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From India Today magazine: Rahul takes over Congress, but will he fit the cap?

After resisting it for 13 years, the heir apparent takes charge of the Congress. Can he revive the stranded party?

Will he, won't he? After keeping the Congress as well as the country guessing for the past 13 years, Rahul Gandhi finally put that uncertainty to rest on December 4. He will now become the sixth member of the Nehru Gandhi family to take charge of the 132 year old Grand Old Party of India.

On paper, at least, the Nehru Gandhi scion is well placed to lead the party: at 47, he has interned under his mother, Sonia Gandhi, for 13 years, four years as No. 2 in the organisation. Sonia herself was a political novice when she became Congress president at 52; father Rajiv was younger at 41 when he was forced to take charge of the country and the Congress after the assassination of his mother Indira Gandhi in 1984.

However, Rahul inherits the Congress mantle at a time when the party is plumbing the depths of political fortunes. It has a miserable 44 seats in the 543 member Lok Sabha, its vote share having plummeted to a historic 19.5 per cent low in 2014. In the past three years, the Congress has faced defeat or failed to make any impact in 15 assembly elections, and in the process lost several of its strongholds such as Maharashtra, Haryana, Assam and Kerala. Currently, it is in power in just eight of India's 29 states, retaining a mere 766 seats in the 4,120 assembly constituencies across the country. Congress mukt Bharat has never seemed a more distinct possibility.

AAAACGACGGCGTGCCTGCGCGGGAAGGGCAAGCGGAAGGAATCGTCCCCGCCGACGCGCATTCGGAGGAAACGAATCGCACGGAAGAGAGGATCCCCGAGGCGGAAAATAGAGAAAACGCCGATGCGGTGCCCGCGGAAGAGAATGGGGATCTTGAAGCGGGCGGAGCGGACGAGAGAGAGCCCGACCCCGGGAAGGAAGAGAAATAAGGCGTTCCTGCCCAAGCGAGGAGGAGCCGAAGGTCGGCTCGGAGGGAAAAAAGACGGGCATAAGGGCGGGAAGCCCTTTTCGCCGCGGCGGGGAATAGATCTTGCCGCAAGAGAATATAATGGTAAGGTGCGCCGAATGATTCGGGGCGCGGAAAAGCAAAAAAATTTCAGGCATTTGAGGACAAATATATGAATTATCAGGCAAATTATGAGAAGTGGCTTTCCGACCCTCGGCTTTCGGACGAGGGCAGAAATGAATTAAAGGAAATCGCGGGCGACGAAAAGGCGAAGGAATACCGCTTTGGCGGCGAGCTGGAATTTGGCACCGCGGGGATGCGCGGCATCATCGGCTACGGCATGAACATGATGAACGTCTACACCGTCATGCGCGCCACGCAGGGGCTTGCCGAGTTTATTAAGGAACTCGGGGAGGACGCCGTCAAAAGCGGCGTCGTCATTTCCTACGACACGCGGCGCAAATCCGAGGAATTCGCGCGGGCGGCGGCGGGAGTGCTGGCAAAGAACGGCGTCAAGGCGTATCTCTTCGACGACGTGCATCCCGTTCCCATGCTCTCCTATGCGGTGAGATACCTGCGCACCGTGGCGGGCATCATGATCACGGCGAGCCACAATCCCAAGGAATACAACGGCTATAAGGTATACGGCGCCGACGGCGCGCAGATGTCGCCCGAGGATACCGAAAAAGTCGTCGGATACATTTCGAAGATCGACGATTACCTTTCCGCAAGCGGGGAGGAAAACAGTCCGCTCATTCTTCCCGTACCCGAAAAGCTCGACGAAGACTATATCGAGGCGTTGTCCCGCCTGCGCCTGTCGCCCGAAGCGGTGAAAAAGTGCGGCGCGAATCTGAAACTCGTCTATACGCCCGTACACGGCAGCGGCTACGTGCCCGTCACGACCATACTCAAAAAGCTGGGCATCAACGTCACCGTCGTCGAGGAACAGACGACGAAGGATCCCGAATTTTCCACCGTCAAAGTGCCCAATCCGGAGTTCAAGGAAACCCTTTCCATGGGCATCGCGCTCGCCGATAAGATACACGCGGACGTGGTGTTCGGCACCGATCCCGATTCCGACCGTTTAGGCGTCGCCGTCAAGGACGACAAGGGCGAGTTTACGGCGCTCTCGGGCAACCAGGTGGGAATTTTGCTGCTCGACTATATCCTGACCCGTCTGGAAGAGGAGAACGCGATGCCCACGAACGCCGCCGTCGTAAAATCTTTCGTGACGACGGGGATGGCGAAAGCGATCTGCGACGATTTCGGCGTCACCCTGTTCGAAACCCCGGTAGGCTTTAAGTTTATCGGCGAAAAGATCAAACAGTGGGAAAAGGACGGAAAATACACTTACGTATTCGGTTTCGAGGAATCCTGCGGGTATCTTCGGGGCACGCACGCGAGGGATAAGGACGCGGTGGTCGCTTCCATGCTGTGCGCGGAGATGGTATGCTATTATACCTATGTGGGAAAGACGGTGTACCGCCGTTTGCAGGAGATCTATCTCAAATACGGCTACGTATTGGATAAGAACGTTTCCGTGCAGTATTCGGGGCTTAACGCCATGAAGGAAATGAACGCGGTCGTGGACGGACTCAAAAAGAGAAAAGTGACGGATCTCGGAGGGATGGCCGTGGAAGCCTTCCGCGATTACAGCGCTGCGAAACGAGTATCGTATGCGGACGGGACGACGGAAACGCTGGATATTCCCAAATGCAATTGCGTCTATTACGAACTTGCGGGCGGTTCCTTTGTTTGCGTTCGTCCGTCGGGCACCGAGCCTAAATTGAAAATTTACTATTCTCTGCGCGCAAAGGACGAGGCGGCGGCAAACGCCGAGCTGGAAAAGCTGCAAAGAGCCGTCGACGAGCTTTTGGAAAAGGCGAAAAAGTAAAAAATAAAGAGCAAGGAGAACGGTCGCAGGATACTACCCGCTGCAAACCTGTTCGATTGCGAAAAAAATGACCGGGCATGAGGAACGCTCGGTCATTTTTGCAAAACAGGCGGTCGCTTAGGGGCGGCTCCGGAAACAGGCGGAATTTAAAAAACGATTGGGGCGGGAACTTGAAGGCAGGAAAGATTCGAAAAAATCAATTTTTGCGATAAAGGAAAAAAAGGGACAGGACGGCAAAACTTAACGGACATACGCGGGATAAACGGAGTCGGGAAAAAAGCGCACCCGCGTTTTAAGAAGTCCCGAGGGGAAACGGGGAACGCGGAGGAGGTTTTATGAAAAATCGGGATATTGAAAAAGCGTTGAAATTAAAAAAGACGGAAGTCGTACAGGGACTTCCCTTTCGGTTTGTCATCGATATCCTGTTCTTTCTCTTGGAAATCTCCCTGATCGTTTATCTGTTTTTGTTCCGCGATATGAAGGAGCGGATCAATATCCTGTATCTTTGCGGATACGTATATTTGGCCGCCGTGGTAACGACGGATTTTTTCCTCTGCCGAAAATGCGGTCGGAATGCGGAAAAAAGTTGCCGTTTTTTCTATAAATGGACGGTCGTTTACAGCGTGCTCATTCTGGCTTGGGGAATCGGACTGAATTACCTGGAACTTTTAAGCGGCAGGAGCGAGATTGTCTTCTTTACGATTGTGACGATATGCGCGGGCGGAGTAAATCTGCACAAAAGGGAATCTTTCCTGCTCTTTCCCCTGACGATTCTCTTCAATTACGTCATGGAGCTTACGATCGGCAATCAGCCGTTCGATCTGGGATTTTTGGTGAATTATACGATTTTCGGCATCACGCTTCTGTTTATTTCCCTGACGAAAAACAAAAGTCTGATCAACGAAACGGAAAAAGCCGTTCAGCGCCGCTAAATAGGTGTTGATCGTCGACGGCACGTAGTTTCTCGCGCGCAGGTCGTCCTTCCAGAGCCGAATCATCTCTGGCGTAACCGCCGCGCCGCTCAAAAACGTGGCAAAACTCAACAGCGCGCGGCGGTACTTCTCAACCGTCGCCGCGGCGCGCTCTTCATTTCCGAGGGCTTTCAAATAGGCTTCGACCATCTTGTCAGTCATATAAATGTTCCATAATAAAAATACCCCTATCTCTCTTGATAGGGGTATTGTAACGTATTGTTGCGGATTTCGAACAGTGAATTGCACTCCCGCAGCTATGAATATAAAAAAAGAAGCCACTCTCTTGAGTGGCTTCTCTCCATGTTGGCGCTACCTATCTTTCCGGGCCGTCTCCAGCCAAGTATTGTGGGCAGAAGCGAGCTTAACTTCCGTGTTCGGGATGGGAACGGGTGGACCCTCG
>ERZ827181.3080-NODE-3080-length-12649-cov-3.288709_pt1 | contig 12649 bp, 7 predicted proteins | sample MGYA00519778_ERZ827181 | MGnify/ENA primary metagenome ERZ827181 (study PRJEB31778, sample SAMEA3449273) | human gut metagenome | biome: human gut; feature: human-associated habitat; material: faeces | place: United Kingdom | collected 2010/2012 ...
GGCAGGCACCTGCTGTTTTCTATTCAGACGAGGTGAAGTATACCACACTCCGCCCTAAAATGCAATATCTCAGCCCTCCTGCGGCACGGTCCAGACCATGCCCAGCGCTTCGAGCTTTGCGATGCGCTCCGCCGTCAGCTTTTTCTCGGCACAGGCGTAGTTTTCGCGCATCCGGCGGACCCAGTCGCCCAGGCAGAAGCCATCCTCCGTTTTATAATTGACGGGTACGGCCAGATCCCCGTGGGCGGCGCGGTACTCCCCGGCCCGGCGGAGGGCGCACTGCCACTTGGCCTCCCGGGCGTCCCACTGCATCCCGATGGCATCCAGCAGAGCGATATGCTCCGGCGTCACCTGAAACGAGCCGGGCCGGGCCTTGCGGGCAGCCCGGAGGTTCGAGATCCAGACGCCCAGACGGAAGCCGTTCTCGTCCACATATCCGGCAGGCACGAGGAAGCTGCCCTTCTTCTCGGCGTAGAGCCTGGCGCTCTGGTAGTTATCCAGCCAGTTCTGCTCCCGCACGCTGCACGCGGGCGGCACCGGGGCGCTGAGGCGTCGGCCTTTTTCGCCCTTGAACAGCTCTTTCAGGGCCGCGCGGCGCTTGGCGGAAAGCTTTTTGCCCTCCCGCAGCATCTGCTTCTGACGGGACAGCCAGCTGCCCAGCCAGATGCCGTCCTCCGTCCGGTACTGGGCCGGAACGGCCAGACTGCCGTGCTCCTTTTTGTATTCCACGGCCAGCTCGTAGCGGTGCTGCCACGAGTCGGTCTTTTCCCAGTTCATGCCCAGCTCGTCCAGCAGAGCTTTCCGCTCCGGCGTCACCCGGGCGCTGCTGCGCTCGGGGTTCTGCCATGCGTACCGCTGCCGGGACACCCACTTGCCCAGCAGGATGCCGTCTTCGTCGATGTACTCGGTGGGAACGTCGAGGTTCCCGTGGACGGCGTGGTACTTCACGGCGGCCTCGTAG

Until recently, Rahul himself had not done much to inspire confidence. Despite choosing the electoral route to the top post in the party, there is little he can do to shake off the tag of an entitled dynast, something the BJP never misses

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